# Arithmetic Operators in Typescript

The Typescript arithmetic operators take numerical values as their left & right operands, perform the arithmetic operation, and return a numerical value. The Typescript supports all the arithmetic operators like addition (+), subtraction (-), multiplication (*), division (/), etc. Note that all the numbers in Typescript are represented as IEEE 754 floating-point numbers and use floating-point arithmetic.

## Arithmetic Operators

The addition operator (`+`) is a binary operator, which calculates the sum of two numeric operands.

If one of the operands is a string, then the `+` operator does a string concatenation

The booleans are implemented as numerical values with a single binary digit (i.e., 0 & 1). 1 is true & 0 is false.

The Operations involving different types (example string & number) give a compiler error. This is because of Typescript type checking, which is one of the major reasons why we use typescript.

### – (Subtraction)

The subtraction operator subtracts the right operand from the left operand. If any of the operands is not a number, then it returns a NaN

Converts strings to numbers. Typescript compiler will flag this as an error.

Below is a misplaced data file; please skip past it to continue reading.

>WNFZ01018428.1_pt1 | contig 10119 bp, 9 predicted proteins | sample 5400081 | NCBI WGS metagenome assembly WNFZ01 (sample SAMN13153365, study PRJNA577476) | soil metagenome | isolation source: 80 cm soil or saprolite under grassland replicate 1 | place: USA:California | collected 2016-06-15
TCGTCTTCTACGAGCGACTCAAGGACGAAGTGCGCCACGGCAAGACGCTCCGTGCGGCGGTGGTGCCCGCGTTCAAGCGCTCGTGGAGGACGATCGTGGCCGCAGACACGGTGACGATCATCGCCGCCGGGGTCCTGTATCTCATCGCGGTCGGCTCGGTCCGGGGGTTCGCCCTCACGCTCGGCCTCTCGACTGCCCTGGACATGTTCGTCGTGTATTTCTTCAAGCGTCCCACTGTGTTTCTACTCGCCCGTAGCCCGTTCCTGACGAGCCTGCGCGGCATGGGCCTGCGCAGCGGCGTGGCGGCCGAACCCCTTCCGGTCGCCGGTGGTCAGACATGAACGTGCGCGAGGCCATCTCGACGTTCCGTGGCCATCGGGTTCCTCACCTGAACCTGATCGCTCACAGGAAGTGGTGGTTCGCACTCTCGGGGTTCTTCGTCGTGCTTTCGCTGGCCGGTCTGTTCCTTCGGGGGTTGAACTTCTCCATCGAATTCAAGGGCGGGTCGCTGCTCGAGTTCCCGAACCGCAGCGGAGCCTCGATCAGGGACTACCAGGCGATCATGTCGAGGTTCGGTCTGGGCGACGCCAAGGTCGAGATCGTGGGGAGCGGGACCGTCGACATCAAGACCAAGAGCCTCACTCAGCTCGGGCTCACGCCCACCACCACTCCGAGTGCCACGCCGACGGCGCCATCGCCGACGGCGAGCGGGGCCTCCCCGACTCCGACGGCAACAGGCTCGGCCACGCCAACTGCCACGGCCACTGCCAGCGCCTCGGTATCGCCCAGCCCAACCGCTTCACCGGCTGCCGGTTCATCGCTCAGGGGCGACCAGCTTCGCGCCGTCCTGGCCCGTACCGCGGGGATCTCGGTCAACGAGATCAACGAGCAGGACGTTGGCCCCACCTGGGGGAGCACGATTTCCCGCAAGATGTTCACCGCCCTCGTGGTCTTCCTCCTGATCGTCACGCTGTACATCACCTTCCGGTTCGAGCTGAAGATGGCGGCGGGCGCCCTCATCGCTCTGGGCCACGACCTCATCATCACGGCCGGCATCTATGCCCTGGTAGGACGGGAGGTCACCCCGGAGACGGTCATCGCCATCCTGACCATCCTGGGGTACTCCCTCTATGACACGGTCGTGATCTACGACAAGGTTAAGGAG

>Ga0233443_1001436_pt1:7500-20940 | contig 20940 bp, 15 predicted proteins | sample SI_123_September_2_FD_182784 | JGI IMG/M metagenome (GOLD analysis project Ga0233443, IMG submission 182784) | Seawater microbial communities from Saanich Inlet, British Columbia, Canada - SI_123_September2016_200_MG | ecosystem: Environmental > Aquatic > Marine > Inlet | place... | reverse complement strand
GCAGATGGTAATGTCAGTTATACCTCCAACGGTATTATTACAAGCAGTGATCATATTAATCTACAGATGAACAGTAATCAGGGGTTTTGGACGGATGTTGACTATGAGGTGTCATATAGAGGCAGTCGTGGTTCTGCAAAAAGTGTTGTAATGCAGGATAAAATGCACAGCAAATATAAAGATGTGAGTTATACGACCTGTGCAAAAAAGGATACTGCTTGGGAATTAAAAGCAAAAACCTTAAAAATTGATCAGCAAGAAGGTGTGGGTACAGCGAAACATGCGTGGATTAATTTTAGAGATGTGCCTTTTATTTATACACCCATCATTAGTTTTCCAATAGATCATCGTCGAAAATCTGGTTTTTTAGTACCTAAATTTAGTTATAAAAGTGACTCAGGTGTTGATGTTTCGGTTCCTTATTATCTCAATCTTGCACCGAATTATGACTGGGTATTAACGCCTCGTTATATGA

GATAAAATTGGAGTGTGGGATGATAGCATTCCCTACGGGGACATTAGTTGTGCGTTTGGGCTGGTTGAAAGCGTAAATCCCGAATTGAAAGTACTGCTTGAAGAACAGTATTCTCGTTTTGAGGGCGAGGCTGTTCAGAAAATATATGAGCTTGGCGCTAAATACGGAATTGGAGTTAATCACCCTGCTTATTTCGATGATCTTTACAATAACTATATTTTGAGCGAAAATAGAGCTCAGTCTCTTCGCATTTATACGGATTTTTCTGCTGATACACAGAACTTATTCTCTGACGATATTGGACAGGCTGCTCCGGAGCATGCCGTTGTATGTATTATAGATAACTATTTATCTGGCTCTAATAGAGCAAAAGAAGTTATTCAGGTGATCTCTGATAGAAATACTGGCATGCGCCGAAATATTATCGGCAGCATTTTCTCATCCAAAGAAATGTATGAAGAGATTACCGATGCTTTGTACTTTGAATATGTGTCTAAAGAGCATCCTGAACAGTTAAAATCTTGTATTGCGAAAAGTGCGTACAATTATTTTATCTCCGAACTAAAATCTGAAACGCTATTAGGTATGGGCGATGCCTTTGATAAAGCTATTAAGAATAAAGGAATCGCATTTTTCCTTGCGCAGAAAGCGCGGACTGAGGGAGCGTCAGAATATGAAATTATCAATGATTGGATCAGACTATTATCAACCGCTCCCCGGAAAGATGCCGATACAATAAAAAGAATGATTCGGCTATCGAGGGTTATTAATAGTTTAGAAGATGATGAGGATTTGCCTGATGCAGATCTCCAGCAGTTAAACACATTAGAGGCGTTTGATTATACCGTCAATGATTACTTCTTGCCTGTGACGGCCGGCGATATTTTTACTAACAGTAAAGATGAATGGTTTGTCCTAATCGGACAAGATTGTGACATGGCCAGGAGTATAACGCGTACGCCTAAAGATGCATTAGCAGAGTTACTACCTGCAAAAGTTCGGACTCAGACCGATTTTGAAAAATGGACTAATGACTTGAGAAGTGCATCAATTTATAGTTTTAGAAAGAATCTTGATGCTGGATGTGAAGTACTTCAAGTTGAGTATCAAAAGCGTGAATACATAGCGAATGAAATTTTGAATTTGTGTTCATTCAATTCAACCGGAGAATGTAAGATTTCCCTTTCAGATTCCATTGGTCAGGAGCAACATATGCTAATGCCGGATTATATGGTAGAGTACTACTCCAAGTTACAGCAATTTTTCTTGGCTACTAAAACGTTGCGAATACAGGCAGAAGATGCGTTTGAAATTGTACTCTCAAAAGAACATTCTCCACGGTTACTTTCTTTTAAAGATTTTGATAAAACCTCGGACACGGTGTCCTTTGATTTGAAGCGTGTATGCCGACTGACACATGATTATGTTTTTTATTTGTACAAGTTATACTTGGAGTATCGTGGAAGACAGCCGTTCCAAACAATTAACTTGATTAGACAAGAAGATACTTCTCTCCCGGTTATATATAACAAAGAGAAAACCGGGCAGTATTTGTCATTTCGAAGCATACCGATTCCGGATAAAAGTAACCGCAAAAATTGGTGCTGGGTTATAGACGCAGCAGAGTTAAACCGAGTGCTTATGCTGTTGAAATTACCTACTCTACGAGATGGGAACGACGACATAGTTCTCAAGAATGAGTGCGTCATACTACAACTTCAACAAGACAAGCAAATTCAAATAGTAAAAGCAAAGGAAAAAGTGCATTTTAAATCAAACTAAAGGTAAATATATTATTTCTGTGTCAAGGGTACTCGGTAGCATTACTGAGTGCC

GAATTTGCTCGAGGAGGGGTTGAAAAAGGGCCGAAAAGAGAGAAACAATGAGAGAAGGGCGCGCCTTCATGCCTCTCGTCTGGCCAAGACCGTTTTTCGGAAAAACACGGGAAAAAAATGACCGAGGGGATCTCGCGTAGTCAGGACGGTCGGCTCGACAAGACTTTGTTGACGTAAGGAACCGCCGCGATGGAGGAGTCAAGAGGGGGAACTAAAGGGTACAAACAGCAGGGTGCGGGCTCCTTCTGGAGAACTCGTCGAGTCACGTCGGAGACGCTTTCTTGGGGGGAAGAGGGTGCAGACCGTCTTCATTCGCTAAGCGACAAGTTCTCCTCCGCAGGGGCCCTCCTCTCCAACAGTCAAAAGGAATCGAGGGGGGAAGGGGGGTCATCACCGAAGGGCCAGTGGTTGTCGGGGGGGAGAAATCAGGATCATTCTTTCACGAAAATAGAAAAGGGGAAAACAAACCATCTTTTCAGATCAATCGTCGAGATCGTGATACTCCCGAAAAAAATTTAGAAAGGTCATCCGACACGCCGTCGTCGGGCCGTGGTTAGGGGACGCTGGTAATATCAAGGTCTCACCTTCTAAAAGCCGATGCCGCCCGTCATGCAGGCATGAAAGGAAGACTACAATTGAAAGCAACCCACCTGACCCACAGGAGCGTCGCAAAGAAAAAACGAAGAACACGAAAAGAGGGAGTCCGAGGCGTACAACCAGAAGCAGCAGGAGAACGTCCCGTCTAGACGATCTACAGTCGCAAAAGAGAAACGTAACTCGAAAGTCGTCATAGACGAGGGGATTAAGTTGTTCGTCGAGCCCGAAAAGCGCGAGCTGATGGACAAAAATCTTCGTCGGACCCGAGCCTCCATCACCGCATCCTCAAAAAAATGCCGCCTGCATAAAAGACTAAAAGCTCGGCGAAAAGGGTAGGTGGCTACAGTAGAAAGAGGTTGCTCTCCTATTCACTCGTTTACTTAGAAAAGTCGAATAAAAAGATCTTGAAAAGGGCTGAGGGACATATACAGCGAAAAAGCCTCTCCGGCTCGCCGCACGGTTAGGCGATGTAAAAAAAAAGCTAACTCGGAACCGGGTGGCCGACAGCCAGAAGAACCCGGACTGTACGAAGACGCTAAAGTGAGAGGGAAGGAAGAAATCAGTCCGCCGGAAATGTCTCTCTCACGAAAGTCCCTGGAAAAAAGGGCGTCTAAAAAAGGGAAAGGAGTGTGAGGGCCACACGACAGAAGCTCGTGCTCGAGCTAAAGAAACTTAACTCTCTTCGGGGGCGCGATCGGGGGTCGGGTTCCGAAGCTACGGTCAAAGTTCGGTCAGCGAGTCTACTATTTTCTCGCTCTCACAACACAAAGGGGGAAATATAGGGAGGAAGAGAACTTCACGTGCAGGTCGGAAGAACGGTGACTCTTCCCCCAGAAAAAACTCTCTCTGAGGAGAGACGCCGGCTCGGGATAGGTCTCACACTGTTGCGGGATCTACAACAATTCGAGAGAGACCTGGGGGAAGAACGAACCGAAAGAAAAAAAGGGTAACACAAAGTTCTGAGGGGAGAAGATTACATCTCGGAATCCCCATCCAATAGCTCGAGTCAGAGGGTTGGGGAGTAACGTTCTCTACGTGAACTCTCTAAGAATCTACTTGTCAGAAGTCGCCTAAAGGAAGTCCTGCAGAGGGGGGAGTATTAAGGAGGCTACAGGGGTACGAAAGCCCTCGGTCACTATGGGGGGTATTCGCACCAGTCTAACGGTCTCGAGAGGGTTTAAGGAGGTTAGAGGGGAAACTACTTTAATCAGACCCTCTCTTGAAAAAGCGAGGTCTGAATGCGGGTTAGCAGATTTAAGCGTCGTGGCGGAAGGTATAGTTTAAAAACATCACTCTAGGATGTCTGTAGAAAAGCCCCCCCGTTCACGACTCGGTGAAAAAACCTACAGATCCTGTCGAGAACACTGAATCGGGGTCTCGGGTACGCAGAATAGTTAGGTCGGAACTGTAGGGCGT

Subtraction, when one (or both) of the operand is not a number, always results in NaN

### * (Multiplication)

The multiplication operator (*) multiplies the left operand with the right operand.

Strings are converted to numbers. Typescript compiler will flag this as an error

Infinity

Multiplication with non-numbers results in NaN. The Typescript will throw an error here.

### / (Division)

The division operator (`/`) divides the left operand (dividend) with the right operand (divisor).

Example

Strings are converted to numbers. Typescript compiler will flag this as an error

If the string is not a number, then the result is NaN.

Booleans are numbers. True is 1 & false is 0

Dividing by 0 results in Infinity

### % (modulus or Reminder)

The remainder operator (`%`) returns the remainder leftover of a division operation between the operands. The result always takes the sign of the dividend.

### ++ (Increment) & — (Decrement)

We use the increment & Decrement operators to increase or decrease the value of the variable by one. Typescript uses the `++` (increment) & `--` (decrement) to denote them. We can either prefix or Postfix these operators.

Increment & Decrement Operators in Typescript

### + & – (Unary plus & Unary minus)

The unary plus operator (`+`) precedes its operand and converts it into a number. If it fails to convert the operand into a number, then it returns NaN. The unary (-) operator converts the operand into a number and negates it.

### ** (Exponentiation operator)

The exponentiation operator (`**`) returns the result of raising the first operand to the power of the second operand.